Of course, our greatest example of forgiveness is Jesus. We all know He is the Son of God, and so we assume it was easy for Him to forgive. I don’t think that’s true at all.
His words as they crucified him were, “Father forgive them for they do not know what they are doing.” This shows me that His accusers and His suffering were so great that He cried out to His Father for help.
Despite all He experienced, He forgave so that we could live.
Maybe that’s what forgiveness is all about. We forgive our spouses so we can live but also so that they have the opportunity to live. It allows us the opportunity to live in peace and harmony as a couple.
A line that Jonas uses very often when he introduces me is, “This is my girlfriend. This is my best friend. This is my wife. She is the mother of my children and the grandmother of my grandchildren. Forgiving and staying together has kept life simple for us.”
Without forgiveness, we would not be enjoying the benefits of a marriage that has rich meaning and fulfillment. Both of us were able to forgive, and that’s why today, we are still one.
We became one the day we married, and forgiveness has kept us one, even after over 50 years of marriage.
If you’ve been deeply hurt in your marriage that you feel you want to call it quits, talk to someone that wanted to give up, and instead took the path of forgiveness and stayed.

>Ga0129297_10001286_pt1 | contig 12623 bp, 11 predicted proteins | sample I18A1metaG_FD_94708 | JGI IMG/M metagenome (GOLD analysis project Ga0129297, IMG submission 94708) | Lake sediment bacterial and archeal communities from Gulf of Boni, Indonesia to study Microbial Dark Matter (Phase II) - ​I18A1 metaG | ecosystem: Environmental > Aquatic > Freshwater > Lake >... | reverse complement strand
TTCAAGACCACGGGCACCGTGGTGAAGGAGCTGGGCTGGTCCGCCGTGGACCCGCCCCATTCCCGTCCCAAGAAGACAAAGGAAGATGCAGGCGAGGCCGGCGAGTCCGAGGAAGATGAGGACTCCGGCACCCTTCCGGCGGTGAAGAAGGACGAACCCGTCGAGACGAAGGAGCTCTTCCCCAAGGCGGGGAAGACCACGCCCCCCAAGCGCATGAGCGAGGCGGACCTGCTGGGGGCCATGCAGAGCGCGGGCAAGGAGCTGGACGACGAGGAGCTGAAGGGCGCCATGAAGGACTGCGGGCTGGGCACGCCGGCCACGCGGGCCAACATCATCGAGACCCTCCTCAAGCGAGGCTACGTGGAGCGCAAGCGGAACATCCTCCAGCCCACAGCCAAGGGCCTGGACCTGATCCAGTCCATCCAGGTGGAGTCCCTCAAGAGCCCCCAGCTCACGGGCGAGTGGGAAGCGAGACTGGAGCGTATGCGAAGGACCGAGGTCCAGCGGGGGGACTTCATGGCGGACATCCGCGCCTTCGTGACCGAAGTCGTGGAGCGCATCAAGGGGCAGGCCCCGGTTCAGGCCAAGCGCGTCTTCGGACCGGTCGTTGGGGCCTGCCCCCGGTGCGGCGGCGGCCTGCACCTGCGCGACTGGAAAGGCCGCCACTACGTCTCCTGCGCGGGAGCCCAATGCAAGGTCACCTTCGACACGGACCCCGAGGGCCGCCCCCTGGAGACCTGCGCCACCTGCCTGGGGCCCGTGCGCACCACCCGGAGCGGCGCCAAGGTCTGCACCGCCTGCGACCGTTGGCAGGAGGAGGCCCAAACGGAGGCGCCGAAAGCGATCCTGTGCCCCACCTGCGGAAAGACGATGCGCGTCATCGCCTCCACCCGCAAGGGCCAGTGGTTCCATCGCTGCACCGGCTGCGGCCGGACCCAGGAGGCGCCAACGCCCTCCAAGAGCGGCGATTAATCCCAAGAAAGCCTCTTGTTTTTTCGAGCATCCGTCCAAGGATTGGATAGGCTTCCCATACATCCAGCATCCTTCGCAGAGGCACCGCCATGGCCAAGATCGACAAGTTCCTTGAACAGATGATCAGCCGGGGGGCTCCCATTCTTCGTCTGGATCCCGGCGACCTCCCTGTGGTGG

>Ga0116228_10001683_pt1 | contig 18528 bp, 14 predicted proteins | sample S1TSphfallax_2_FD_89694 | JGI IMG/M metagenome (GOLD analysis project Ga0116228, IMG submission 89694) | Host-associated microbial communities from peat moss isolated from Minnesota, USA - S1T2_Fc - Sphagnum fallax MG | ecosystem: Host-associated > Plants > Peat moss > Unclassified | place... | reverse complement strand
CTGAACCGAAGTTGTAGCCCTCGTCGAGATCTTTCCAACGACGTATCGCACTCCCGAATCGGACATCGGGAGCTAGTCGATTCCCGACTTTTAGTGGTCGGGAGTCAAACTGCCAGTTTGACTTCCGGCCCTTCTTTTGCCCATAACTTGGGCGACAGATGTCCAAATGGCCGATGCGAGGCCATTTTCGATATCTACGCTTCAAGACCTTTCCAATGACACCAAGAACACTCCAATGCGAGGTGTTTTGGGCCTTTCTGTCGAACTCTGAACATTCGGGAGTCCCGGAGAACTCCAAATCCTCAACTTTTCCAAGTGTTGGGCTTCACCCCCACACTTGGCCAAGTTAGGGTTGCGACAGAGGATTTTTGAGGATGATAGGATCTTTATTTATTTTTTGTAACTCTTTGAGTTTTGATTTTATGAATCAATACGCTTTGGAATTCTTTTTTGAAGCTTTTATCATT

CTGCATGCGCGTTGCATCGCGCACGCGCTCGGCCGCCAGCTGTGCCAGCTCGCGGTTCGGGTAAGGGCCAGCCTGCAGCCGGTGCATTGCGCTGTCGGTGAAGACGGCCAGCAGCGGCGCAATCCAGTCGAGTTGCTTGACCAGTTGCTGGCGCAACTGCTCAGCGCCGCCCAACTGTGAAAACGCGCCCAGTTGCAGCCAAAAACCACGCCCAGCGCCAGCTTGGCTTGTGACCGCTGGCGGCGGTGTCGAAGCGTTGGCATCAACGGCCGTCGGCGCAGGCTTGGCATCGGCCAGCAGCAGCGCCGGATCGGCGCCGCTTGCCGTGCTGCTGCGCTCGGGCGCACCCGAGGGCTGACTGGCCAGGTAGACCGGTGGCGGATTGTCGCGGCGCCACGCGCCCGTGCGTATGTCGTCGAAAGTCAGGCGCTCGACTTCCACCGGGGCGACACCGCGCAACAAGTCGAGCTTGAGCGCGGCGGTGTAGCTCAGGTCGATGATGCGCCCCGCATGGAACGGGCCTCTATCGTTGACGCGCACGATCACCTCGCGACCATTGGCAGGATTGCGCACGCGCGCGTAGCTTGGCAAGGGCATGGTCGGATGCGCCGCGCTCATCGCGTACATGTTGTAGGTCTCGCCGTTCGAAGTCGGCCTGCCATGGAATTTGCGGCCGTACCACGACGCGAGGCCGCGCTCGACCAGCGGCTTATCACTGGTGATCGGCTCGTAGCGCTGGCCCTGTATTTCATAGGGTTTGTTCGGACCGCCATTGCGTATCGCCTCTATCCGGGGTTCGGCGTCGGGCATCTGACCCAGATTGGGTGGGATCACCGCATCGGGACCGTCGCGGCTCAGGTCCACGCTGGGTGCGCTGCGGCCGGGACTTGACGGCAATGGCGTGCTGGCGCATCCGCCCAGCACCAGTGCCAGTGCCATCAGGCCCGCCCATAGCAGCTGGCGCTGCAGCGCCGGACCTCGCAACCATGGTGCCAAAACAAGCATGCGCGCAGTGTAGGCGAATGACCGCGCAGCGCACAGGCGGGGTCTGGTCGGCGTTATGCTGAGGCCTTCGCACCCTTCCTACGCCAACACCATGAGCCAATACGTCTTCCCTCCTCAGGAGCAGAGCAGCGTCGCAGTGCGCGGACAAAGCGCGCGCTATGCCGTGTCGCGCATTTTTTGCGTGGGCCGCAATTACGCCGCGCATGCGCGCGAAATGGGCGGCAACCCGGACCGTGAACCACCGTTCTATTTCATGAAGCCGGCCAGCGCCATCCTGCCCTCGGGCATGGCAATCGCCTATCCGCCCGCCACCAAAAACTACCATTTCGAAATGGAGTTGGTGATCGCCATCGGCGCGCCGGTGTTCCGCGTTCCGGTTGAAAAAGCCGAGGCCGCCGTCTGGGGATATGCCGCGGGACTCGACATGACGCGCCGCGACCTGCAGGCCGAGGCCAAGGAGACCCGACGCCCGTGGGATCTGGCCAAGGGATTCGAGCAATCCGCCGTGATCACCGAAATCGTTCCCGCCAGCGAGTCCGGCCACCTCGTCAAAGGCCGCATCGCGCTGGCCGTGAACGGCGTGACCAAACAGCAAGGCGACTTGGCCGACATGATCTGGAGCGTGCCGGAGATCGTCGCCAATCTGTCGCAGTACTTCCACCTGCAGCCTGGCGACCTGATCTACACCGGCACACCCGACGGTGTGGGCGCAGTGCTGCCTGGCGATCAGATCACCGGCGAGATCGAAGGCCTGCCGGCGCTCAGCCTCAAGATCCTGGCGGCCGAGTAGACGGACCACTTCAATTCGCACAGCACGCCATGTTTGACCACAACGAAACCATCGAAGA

I know there are real issues in marriages and impossible situations where you forgive your spouse but still need to end the marriage. I truly understand the reality of a marriage that is beyond repair.
To that, I say, forgiveness is still the answer for your well being, and it will help you move on to a life that can be fulfilling and happy.
I’m grateful I had the privilege to marry a quiet, God-fearing man who loved God more than he loved me.
At the lowest point in our marriage, Jonas took the advice of a counselor who told him he had a couple of options.
The first option was to leave the marriage.
The second option was to stay and choose to love His wife as Christ loved Him.
On the lowest day of his life, he chose to love and forgive me without conditions.
I am the recipient of forgiveness from a spouse who chose to love me rather than leave me.
To this day I am humbled by his love and forgiveness. It is a daily reminder of how important it is to forgive your spouse.